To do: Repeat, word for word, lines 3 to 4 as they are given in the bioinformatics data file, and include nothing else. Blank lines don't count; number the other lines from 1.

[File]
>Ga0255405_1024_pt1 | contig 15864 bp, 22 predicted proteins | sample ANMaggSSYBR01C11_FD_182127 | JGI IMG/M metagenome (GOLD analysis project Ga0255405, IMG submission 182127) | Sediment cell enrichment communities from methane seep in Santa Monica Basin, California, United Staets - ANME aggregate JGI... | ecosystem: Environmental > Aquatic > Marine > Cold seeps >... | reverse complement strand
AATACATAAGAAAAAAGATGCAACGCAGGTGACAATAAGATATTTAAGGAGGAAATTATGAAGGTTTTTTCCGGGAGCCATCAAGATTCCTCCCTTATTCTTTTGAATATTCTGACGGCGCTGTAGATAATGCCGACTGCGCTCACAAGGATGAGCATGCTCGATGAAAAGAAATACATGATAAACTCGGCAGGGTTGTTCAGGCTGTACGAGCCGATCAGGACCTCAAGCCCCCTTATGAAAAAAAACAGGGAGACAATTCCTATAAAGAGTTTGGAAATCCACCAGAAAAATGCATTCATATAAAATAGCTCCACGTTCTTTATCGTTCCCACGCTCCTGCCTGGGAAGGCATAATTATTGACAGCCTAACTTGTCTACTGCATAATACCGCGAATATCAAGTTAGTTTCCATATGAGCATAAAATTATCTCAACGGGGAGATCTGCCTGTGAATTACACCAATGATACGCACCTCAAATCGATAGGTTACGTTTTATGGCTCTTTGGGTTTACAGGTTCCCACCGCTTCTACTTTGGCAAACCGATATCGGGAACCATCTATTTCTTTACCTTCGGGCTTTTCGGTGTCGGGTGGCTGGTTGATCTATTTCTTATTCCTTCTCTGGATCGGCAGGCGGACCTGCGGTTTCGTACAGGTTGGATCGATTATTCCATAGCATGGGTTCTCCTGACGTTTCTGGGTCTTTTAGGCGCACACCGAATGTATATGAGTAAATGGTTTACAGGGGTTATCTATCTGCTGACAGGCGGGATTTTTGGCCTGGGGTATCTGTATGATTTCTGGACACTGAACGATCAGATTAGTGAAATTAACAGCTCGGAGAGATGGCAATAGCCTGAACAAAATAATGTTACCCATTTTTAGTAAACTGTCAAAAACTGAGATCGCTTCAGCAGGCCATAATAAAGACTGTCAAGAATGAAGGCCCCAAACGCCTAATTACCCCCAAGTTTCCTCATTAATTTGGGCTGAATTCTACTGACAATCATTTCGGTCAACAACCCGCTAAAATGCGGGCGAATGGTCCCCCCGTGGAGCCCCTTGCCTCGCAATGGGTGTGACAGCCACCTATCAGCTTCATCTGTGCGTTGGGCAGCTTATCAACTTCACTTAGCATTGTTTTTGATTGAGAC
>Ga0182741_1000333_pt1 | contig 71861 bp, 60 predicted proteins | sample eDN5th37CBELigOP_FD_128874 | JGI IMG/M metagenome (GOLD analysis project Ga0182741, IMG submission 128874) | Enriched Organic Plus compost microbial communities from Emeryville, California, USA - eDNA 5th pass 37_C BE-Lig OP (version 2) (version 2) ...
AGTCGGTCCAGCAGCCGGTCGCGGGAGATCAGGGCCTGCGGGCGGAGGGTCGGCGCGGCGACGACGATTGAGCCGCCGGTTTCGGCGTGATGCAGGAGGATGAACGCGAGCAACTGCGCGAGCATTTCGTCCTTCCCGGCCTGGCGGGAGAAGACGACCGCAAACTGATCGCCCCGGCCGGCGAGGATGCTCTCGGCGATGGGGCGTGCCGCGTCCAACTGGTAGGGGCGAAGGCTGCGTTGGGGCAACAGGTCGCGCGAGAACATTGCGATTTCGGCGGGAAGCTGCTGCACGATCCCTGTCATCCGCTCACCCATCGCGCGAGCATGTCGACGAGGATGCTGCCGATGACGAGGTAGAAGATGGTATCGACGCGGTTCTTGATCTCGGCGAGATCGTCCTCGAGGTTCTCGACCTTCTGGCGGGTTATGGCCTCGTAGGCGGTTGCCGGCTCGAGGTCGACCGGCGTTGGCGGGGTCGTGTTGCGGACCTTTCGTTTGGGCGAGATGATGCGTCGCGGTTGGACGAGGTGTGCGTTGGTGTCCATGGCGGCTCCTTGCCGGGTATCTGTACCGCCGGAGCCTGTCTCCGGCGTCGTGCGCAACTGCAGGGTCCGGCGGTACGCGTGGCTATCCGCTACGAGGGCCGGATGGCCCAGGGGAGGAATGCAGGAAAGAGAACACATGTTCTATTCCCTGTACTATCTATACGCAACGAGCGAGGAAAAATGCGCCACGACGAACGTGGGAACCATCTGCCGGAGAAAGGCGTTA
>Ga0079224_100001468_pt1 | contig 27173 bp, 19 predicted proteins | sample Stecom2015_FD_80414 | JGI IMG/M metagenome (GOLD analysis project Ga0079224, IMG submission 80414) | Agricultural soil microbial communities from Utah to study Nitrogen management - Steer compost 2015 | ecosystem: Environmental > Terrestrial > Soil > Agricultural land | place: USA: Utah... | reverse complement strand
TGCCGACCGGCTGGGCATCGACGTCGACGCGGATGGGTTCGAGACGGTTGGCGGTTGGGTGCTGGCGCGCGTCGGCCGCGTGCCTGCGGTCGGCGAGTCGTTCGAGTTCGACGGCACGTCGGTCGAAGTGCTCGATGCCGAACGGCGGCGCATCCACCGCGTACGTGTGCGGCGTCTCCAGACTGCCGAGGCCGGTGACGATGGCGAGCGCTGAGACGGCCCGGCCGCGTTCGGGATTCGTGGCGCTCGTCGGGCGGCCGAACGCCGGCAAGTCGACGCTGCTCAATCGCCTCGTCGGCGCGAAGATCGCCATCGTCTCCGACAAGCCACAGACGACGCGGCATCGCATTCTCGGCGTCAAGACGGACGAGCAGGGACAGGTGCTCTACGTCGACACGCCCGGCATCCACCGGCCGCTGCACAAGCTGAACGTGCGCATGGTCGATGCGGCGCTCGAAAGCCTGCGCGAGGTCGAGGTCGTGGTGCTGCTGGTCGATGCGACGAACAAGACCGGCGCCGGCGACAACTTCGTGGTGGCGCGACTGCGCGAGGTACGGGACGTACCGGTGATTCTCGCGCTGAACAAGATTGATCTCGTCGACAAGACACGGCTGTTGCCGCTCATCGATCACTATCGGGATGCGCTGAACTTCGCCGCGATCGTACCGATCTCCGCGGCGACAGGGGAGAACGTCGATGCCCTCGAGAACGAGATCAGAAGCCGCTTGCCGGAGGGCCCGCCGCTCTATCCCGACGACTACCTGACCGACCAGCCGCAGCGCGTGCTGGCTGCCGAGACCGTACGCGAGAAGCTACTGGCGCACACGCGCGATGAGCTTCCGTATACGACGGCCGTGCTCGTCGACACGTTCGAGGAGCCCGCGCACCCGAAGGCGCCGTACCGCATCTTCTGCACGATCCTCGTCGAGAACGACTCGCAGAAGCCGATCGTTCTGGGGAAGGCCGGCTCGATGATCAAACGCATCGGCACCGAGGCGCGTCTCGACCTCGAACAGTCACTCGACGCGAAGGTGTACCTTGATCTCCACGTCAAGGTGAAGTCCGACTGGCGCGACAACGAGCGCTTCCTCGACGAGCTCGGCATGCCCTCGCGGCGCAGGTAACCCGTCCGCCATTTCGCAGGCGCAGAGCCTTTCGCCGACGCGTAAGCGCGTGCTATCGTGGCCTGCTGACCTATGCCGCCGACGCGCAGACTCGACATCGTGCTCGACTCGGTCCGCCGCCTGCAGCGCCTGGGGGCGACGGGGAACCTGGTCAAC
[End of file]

>Ga0182741_1000333_pt1 | contig 71861 bp, 60 predicted proteins | sample eDN5th37CBELigOP_FD_128874 | JGI IMG/M metagenome (GOLD analysis project Ga0182741, IMG submission 128874) | Enriched Organic Plus compost microbial communities from Emeryville, California, USA - eDNA 5th pass 37_C BE-Lig OP (version 2) (version 2) ...
AGTCGGTCCAGCAGCCGGTCGCGGGAGATCAGGGCCTGCGGGCGGAGGGTCGGCGCGGCGACGACGATTGAGCCGCCGGTTTCGGCGTGATGCAGGAGGATGAACGCGAGCAACTGCGCGAGCATTTCGTCCTTCCCGGCCTGGCGGGAGAAGACGACCGCAAACTGATCGCCCCGGCCGGCGAGGATGCTCTCGGCGATGGGGCGTGCCGCGTCCAACTGGTAGGGGCGAAGGCTGCGTTGGGGCAACAGGTCGCGCGAGAACATTGCGATTTCGGCGGGAAGCTGCTGCACGATCCCTGTCATCCGCTCACCCATCGCGCGAGCATGTCGACGAGGATGCTGCCGATGACGAGGTAGAAGATGGTATCGACGCGGTTCTTGATCTCGGCGAGATCGTCCTCGAGGTTCTCGACCTTCTGGCGGGTTATGGCCTCGTAGGCGGTTGCCGGCTCGAGGTCGACCGGCGTTGGCGGGGTCGTGTTGCGGACCTTTCGTTTGGGCGAGATGATGCGTCGCGGTTGGACGAGGTGTGCGTTGGTGTCCATGGCGGCTCCTTGCCGGGTATCTGTACCGCCGGAGCCTGTCTCCGGCGTCGTGCGCAACTGCAGGGTCCGGCGGTACGCGTGGCTATCCGCTACGAGGGCCGGATGGCCCAGGGGAGGAATGCAGGAAAGAGAACACATGTTCTATTCCCTGTACTATCTATACGCAACGAGCGAGGAAAAATGCGCCACGACGAACGTGGGAACCATCTGCCGGAGAAAGGCGTTA